Midterm Analysis of a Randomized Control Trial Comparing Orthobiologic Treatment of Rotator Cuff Tears with Exercise Therapy

TOBI Faculty, Dr. Christopher Centeno, and colleagues recently published a midterm analysis of their randomized control trial of the treatment of rotator cuff tears with bone marrow concentration and platelet products compared to conventional home exercise therapy.  Rotator cuff disorders affect nearly 30-50% of the US population over the age of 50. The rate of success with conservative treatment with exercise therapy and pain management varies widely from 15-85% effectiveness.

Based on a recent meta-analysis of 57 randomized controlled trials, which found no difference between surgery versus conservative management of full-thickness rotator cuff tears, Dr. Centeno and colleagues designed their own study to observe the effectiveness of using bone marrow concentrate and platelet products to treat rotator cuff tears. Contrary to animal models that have demonstrated poor tendon-bone interface regeneration after surgery, bone marrow concentrate contains multipotent stem cells and immune-supportive cells that effectively contribute to tissue healing. The exact mechanism pertinent to the ability of bone marrow concentrate to produce the outcomes demonstrated in this midterm analysis is unclear. Evidence strongly suggests that the mechanism of tissue healing is promoted through paracrine secretion of growth factors and immune-signaling products.

The primary objective of this prospective, randomized controlled, crossover study is to compare patient-reported clinical outcomes for bone marrow concentrate treatment versus exercise therapy. Participants were divided into two groups: BMC treatment group, and an exercise therapy group. However, exercise therapy patients were allowed to crossover into the treatment group after at least 3 months, if improvement was lacking. Primary outcomes are measured with the use of the (DASH) survey, along with a numeric pain scale as a secondary outcome measurement. Furthermore, pre- and posttreatment MRI imaging of the shoulder were presented side-by-side using a computer-based randomization sequence. With the physician blinded to patient and image order, three physicians were consulted to independently compare and identify the image that demonstrated the healthier tendon based on overall appearance. This provided an added layer of objectivity in assessment of study results.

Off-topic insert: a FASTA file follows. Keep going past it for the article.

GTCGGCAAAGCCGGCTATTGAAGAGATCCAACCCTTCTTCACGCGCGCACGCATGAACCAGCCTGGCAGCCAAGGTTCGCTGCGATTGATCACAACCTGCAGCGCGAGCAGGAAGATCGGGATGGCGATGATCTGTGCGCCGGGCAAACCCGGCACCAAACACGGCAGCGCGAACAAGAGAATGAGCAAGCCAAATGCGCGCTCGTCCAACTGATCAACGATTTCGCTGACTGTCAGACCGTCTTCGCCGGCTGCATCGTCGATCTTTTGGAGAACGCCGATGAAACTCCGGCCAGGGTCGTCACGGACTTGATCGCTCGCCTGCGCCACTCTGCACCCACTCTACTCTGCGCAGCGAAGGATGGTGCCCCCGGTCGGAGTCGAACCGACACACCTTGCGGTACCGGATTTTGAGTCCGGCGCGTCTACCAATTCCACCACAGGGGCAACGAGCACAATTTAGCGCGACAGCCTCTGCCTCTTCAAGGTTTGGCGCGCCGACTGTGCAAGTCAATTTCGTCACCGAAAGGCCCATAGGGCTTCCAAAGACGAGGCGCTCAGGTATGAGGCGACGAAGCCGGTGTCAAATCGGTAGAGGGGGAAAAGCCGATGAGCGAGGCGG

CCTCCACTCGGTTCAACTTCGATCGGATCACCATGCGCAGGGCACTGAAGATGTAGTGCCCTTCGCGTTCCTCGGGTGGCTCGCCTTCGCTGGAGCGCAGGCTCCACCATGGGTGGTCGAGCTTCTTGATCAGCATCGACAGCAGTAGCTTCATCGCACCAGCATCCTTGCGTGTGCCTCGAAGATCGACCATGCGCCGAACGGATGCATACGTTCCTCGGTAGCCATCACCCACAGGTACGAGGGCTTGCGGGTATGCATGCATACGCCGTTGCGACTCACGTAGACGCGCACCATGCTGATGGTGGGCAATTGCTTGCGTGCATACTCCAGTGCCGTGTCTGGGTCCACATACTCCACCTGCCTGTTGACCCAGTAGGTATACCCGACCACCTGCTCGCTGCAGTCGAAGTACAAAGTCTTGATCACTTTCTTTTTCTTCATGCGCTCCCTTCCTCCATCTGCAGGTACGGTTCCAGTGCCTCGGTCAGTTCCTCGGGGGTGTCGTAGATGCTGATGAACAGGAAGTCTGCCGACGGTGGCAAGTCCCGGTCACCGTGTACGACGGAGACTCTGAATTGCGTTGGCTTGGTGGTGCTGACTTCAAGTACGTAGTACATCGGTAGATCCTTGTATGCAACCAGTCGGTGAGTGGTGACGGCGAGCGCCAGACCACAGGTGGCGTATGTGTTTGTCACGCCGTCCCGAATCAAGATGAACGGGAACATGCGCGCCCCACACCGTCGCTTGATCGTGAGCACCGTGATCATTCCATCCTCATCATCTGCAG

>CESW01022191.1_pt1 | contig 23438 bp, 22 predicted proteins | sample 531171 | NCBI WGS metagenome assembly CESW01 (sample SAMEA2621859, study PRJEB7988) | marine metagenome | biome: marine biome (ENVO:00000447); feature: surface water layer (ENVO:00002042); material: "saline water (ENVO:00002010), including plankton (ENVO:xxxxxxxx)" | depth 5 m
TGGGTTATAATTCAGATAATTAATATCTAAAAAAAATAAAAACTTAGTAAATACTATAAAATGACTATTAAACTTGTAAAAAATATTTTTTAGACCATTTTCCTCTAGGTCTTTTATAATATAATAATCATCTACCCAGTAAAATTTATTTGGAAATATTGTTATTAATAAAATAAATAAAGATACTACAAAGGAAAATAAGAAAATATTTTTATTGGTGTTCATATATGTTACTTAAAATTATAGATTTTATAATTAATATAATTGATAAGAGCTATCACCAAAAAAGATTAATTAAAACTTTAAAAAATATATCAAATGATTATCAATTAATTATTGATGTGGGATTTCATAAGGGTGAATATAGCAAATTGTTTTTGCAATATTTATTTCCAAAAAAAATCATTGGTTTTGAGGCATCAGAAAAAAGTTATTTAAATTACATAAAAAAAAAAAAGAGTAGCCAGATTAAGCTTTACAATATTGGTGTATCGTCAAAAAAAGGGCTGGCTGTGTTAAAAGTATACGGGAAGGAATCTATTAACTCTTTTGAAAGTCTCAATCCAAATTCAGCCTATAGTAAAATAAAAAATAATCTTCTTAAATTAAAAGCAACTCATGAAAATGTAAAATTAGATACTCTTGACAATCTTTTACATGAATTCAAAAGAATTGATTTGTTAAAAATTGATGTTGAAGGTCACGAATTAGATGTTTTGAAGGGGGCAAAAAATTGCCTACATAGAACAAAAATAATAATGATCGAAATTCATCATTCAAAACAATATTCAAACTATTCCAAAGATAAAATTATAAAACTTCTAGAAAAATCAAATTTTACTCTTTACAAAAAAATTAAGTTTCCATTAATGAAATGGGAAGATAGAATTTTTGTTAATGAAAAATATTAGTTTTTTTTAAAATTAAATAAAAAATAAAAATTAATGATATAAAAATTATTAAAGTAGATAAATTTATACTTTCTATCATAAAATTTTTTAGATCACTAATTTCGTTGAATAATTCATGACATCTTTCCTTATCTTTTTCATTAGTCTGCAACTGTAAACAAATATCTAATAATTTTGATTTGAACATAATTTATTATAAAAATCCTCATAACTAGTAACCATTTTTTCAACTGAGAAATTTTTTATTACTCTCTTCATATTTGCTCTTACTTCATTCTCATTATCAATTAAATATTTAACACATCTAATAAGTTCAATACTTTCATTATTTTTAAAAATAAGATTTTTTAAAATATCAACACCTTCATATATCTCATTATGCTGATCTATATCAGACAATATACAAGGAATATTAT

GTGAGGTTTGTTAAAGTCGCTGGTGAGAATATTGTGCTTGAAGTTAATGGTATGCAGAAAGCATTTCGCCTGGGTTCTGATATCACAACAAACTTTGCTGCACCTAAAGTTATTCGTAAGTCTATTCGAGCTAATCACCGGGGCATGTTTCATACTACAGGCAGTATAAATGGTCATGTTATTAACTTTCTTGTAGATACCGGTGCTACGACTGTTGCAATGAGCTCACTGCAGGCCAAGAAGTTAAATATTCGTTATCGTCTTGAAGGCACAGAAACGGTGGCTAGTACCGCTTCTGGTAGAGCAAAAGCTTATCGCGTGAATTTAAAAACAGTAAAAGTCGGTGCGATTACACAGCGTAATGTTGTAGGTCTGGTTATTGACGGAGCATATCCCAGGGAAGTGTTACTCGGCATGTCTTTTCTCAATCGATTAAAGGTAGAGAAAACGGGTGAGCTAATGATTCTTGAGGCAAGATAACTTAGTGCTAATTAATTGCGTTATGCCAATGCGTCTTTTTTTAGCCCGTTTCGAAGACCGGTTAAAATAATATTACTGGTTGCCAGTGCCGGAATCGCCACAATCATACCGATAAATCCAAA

Throughout June 2013 to July 2017, patients with rotator cuff tears were enrolled in this study. The study continues to enroll new participants; but at the time of this midterm analysis, only patients who had completed at least 12 months posttreatment are included in this review. Although data collection is essentially incomplete at the time of this review, Dr. Centeno and colleagues feel it is important to present current data in lieu of an enrollment period that is taking longer than anticipated. Midterm analysis of study results demonstrate encouraging data regarding improvement of pain and function as well as radiographic appearance at the 24-month follow-up after bone marrow concentrate treatment. The treatment group demonstrated significant reductions in pain and increases in function when compared to baseline and when compared to the exercise group at 3 and 6 months, and those improvements continued out to 24-month follow-up.

A Minimal Clinically Important Difference (MCID) was set at a 2-point reduction in the numeric pain scale, and a 10-point reduction on the DASH survey.  Primary outcomes with respect to function showed 61% of the treatment group met MCID criteria at 3 months, and 91% of subjects in the treatment group met MCID criteria by 12 months, and improvements were maintained throughout 24 months of the study.  In contrast, only 40% of subjects in the exercise therapy group met MCID criteria by 3 months. Secondary outcomes with respect to pain reached statistically significant improvements at all post-treatment time points (3m, 6m, 12m, 24m) starting as early as 1 month in the treatment group. The exercise therapy group did not show statistically significant improvements in either pain or function before crossover. Ten out of 11 patients initially randomized to the exercise therapy group crossed over into the treatment group by the 6-month mark. Physician-blinded comparison of pre- and posttreatment MRIs demonstrated a consensus pick of the posttreatment MRI as the healthier tendon. Moreover, the tear size assessment showed a mean decrease of 26% after bone marrow concentrate treatment.

Great work Dr. Centeno and colleagues! We look forward to a complete analysis at the conclusion of this study. Access the midterm review here.

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